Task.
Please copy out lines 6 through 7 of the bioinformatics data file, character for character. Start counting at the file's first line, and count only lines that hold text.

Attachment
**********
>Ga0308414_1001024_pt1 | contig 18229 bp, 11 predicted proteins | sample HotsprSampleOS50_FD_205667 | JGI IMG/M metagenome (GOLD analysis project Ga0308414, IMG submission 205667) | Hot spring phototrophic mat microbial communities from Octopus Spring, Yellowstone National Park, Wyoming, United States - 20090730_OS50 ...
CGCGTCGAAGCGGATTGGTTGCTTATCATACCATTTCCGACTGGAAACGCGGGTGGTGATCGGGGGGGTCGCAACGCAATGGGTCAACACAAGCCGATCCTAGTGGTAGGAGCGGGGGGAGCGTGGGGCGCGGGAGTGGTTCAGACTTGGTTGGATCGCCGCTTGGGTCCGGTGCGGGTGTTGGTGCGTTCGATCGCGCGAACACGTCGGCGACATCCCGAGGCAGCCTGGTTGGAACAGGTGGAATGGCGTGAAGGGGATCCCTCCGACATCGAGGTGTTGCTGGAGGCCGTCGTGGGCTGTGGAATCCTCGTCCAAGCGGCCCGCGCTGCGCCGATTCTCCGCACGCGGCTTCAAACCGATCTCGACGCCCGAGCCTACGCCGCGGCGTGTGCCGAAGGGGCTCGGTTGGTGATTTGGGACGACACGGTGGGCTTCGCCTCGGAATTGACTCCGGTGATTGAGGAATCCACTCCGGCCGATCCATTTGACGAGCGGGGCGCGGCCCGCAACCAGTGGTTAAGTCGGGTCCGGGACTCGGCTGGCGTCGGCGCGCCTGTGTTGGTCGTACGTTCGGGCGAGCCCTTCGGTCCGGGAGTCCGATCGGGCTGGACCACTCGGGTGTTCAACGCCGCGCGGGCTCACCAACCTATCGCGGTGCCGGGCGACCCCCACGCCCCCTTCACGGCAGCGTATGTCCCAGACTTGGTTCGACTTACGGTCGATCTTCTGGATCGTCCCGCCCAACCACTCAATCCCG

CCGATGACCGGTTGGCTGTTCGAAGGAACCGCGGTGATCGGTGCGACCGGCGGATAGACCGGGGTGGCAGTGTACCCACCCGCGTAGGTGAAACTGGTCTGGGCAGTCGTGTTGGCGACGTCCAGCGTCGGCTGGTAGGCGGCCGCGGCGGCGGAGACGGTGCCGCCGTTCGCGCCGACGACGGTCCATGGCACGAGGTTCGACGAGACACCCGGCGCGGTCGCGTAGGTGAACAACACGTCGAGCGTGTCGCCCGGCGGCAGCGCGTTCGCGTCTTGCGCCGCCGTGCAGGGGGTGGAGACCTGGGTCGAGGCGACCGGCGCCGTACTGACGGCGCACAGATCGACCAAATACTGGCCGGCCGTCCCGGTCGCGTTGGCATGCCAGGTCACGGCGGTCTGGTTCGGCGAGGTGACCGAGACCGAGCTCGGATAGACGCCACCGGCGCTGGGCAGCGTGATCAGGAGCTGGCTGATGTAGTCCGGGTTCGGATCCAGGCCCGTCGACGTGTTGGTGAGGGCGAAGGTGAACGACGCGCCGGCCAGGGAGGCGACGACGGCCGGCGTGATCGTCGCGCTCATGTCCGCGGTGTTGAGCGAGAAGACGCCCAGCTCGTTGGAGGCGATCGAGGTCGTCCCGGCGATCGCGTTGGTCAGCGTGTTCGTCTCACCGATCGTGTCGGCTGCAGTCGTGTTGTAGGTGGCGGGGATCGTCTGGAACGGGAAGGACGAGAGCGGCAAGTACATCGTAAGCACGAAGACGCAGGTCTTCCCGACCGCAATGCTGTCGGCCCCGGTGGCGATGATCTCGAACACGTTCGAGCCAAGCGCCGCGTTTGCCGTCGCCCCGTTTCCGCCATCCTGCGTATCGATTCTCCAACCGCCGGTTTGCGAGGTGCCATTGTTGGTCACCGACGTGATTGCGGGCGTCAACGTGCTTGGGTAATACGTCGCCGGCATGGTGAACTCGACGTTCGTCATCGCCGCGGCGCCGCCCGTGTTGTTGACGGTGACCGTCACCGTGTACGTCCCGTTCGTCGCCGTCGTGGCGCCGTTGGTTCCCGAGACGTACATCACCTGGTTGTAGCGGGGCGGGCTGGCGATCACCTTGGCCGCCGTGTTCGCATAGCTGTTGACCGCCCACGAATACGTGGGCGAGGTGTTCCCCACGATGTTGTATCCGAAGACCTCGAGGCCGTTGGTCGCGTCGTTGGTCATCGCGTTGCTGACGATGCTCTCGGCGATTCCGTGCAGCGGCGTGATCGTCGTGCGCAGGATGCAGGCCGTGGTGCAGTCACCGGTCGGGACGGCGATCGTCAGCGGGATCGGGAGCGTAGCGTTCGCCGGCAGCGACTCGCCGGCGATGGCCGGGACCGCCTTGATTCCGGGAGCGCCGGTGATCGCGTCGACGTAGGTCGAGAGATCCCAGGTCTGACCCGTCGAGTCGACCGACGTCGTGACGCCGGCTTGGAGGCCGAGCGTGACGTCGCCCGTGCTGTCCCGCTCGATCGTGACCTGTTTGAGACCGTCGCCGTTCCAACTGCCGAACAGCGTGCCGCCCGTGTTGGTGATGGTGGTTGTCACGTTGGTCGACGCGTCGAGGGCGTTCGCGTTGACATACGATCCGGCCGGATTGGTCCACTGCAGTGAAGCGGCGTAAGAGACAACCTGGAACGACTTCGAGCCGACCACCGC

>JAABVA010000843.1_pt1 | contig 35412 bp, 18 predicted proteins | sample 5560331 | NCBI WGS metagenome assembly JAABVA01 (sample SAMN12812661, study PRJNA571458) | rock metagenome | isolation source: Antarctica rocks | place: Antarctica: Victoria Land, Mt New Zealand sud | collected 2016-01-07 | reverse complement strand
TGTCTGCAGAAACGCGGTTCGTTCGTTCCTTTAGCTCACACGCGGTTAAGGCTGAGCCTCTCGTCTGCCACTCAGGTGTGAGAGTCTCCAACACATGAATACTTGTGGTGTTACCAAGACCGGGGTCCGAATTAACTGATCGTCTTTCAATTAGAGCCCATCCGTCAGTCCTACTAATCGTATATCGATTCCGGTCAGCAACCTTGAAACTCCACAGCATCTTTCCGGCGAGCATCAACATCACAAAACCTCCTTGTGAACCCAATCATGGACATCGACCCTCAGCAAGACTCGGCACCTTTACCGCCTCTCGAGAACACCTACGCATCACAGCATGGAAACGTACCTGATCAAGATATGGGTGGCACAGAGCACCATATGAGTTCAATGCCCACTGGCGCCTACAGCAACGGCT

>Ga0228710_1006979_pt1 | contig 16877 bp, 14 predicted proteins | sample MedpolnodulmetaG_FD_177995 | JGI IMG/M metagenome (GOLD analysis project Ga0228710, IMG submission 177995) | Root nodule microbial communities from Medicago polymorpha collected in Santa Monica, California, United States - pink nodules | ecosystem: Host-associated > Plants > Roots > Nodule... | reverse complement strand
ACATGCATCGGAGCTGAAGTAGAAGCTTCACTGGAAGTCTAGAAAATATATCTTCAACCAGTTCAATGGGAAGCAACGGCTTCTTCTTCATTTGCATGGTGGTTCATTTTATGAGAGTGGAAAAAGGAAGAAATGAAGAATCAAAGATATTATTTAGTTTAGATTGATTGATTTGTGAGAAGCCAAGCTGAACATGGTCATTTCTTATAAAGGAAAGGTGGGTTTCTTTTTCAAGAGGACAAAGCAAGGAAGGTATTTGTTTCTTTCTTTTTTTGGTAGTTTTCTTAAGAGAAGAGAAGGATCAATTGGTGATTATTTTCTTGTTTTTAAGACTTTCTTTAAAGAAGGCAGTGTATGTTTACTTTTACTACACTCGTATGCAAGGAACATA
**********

>Ga0228710_1006979_pt1 | contig 16877 bp, 14 predicted proteins | sample MedpolnodulmetaG_FD_177995 | JGI IMG/M metagenome (GOLD analysis project Ga0228710, IMG submission 177995) | Root nodule microbial communities from Medicago polymorpha collected in Santa Monica, California, United States - pink nodules | ecosystem: Host-associated > Plants > Roots > Nodule... | reverse complement strand
ACATGCATCGGAGCTGAAGTAGAAGCTTCACTGGAAGTCTAGAAAATATATCTTCAACCAGTTCAATGGGAAGCAACGGCTTCTTCTTCATTTGCATGGTGGTTCATTTTATGAGAGTGGAAAAAGGAAGAAATGAAGAATCAAAGATATTATTTAGTTTAGATTGATTGATTTGTGAGAAGCCAAGCTGAACATGGTCATTTCTTATAAAGGAAAGGTGGGTTTCTTTTTCAAGAGGACAAAGCAAGGAAGGTATTTGTTTCTTTCTTTTTTTGGTAGTTTTCTTAAGAGAAGAGAAGGATCAATTGGTGATTATTTTCTTGTTTTTAAGACTTTCTTTAAAGAAGGCAGTGTATGTTTACTTTTACTACACTCGTATGCAAGGAACATA